January 2018 Church & State | People & Events

Americans United on Nov. 22 was joined by 13 religious and civil-rights organizations in urging a federal appeals court to affirm that a towering cross in a Florida public park is unconstitutional.

AU and allies filed a friend-of-the-court brief with the 11th U.S. Circuit Court of Appeals in Kondrat’yev v. City of Pensacola, a case challenging the 34-foot cross that was erected in Pensacola’s Bayview Park by a civic organization in 1969 and has been maintained by the city ever since. The case was filed in 2016 by the American Humanist Association and the Freedom From Religion Foundation.

AU’s brief states: “[T]he architects of the First Amendment effected a separation of government and religion as the means to ensure enduring religious freedom. As our Nation has become increasingly religiously diverse, that aim is more critical than ever. The official display of the Latin cross – the preeminent symbol of Christianity – sends divisive and harmful messages that are directly contrary to this fundamental objective: It tells members of other religions, or of no religion, that they are excluded, second-class citizens.”

U.S. District Court Judge Roger Vinson in June ruled the cross was unconstitutional and initially ordered it to be removed within 30 days, but he suspended that order a few weeks later when Becket – the conservative Christian legal group representing the city – appealed his decision.

Although Vinson ruled against the cross, he suggested in his order that the First Amendment’s guarantee of religious freedom has been misinterpreted and that the Constitution’s framers would have supported governmental displays of religion.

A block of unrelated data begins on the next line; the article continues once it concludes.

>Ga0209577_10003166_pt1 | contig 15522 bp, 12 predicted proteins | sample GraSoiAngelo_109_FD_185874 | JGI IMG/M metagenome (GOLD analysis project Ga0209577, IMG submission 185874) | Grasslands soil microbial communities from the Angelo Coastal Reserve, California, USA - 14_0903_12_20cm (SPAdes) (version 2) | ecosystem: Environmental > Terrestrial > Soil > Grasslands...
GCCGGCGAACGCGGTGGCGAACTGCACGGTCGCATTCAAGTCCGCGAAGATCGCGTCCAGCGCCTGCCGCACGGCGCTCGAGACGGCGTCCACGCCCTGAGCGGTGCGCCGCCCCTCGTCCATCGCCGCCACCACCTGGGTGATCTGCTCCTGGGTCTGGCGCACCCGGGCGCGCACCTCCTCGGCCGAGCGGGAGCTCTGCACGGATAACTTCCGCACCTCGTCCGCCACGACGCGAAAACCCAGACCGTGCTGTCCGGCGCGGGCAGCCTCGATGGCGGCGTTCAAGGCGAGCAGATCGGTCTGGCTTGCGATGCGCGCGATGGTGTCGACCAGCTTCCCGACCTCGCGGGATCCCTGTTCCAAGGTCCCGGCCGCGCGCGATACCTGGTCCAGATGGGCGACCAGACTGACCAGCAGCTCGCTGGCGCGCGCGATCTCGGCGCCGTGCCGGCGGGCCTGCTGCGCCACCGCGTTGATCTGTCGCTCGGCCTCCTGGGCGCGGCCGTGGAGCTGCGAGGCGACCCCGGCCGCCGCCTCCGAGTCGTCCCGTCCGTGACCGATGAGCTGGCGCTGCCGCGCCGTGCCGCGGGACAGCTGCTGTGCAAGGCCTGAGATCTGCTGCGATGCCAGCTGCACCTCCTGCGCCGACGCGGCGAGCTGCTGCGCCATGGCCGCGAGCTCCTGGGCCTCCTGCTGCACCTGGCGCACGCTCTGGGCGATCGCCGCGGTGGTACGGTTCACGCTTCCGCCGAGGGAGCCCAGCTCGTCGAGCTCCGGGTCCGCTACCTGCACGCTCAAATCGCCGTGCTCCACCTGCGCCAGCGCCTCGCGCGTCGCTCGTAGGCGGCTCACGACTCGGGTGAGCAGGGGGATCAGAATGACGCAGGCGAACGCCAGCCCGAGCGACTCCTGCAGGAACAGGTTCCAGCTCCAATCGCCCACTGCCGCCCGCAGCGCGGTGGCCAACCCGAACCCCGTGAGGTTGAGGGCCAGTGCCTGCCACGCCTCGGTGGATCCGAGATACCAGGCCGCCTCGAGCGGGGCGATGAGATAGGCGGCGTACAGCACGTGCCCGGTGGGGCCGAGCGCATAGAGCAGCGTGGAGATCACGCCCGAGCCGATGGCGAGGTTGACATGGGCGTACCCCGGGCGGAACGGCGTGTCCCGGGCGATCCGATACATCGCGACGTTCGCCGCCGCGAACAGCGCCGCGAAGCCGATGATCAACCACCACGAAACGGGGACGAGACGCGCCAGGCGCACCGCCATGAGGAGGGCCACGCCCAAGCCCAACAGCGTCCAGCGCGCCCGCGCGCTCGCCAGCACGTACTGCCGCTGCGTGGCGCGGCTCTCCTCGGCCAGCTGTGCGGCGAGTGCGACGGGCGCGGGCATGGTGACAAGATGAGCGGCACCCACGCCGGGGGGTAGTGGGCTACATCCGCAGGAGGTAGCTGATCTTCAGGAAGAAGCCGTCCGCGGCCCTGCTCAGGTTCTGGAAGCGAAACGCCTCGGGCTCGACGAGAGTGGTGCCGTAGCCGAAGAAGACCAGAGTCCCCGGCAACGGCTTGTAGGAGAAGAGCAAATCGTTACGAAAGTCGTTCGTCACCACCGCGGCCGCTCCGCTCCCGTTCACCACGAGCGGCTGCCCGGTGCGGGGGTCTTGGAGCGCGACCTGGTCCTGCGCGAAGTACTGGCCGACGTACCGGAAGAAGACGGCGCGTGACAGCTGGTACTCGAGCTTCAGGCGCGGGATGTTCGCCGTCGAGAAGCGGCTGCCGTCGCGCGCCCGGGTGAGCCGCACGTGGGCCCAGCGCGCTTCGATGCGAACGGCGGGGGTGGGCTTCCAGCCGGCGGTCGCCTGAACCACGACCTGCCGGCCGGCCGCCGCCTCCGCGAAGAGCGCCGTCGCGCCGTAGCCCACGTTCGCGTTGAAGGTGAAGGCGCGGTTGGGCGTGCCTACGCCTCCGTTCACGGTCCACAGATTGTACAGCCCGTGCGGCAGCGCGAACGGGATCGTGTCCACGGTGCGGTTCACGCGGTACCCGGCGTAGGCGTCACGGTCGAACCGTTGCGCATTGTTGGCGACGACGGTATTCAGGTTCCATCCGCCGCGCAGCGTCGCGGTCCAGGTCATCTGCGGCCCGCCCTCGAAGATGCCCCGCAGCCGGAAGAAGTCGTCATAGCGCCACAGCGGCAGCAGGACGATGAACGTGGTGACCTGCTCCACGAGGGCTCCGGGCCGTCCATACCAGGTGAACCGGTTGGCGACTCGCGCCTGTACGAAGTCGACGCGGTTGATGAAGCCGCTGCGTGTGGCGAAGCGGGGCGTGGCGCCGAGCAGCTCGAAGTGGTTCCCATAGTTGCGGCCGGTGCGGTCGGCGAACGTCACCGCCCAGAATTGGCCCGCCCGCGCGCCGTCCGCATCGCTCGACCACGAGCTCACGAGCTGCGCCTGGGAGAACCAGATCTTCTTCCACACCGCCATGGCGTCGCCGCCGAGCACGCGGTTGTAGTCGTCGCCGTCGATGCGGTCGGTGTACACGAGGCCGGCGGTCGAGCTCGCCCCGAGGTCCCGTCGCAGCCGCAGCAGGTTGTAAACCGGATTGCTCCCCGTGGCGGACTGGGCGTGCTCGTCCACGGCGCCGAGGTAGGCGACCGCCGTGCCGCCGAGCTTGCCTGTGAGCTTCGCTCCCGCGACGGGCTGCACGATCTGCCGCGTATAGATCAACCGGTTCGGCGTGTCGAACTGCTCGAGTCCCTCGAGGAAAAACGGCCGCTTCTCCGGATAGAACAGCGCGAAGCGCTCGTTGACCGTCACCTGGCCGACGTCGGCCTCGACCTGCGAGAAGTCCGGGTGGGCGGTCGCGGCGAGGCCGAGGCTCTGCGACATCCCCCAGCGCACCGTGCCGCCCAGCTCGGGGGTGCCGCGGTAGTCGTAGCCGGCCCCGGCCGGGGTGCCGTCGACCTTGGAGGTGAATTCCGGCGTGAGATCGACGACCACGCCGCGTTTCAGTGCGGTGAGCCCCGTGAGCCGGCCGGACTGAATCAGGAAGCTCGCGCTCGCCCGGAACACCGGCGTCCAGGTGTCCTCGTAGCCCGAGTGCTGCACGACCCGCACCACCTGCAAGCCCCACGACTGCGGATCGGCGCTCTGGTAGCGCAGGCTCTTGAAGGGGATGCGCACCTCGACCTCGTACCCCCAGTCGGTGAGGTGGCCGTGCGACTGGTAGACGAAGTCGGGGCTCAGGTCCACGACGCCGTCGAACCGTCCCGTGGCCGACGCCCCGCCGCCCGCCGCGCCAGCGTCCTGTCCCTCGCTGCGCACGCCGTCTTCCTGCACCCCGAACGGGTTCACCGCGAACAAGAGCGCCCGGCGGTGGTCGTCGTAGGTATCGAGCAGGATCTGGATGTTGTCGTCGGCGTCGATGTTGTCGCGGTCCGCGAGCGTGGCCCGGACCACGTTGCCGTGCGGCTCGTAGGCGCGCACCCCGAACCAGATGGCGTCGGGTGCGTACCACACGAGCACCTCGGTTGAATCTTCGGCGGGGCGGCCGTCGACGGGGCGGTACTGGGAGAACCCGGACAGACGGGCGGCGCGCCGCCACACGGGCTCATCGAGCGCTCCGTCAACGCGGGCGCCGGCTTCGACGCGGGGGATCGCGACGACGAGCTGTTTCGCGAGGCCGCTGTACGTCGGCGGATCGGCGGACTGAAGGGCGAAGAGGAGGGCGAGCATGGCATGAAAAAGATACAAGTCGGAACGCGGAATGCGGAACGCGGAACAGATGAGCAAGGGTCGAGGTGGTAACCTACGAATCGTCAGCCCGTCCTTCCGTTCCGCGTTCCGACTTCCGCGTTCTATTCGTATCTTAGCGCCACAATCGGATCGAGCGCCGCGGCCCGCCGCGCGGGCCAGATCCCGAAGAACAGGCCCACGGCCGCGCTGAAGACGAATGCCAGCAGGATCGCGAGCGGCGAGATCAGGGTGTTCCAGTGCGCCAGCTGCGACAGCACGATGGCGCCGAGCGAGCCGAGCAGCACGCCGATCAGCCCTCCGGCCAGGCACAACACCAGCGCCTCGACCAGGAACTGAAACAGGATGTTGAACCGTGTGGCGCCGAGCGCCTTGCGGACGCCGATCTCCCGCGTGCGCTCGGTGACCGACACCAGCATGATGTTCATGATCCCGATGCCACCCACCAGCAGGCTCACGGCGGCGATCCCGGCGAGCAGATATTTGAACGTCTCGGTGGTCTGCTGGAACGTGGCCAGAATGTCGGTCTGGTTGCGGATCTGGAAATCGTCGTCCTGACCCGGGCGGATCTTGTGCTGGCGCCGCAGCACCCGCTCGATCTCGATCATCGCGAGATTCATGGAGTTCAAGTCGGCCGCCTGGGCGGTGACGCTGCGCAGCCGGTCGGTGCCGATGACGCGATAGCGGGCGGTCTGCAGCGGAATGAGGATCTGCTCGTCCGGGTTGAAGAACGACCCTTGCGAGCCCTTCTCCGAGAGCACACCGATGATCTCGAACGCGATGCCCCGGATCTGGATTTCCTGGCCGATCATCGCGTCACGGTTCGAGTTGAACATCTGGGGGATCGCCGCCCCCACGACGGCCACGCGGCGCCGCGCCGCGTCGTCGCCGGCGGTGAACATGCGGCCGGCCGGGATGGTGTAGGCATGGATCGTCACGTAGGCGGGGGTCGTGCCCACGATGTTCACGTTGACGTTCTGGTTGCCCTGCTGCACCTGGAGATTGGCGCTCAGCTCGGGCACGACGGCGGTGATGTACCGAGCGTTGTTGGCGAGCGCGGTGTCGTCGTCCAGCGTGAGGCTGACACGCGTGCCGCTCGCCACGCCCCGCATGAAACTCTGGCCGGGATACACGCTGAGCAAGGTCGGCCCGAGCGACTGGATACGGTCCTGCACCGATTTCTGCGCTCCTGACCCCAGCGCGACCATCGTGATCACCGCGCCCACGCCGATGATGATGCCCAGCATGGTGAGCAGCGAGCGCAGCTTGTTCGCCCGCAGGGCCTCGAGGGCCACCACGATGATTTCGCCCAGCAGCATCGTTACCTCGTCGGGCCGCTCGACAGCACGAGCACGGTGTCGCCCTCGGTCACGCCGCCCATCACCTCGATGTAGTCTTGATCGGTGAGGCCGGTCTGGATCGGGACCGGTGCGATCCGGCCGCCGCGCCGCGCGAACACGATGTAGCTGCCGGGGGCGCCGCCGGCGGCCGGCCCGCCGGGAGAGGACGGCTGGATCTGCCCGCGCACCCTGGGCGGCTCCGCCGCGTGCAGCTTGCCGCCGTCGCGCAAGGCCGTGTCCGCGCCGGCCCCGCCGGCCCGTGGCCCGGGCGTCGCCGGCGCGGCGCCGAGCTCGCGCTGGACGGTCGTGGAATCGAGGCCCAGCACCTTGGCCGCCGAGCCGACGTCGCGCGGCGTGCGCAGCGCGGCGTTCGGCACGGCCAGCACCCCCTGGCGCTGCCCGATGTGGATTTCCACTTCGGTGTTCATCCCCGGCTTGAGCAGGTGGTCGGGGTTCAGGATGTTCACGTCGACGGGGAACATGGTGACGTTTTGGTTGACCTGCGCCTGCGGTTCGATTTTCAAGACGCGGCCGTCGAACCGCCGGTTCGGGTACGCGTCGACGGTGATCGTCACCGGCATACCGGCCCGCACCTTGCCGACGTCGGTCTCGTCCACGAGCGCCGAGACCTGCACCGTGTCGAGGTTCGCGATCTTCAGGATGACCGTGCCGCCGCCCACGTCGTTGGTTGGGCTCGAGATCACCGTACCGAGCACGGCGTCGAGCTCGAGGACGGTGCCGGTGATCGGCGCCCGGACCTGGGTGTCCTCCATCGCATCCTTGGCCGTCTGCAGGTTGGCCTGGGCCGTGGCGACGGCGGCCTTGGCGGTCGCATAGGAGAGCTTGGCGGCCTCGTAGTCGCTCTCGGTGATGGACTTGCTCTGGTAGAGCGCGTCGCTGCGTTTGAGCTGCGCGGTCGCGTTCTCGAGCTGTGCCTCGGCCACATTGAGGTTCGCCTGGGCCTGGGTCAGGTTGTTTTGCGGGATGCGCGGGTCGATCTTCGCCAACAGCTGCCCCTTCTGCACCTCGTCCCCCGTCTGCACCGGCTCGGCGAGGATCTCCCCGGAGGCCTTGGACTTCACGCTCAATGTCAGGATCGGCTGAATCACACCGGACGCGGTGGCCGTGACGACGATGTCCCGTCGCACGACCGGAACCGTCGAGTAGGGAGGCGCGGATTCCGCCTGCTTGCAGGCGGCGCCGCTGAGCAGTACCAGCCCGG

The brief filed by AU and allies countered Vinson’s interpretation of religious freedom and history. It asserted, “We respectfully submit that the district court’s view of history is incorrect; and the implications of that misunderstanding threaten to corrode the First Amendment’s essential protections for religious freedom.”

AU Legal Director Richard B. Kats­kee noted, “Since the founding of our country, the Constitution has protected the freedom of conscience of all Americans by ensuring that government does not endorse a particular faith or interfere with personal choices about whether and how to worship. Our history and our courts have been clear: Government cannot promote one faith above all others. Doing so would divide communities along religious lines and reduce some citizens to second-class status. That’s why Pensacola’s cross cannot be squared with the Constitution.”

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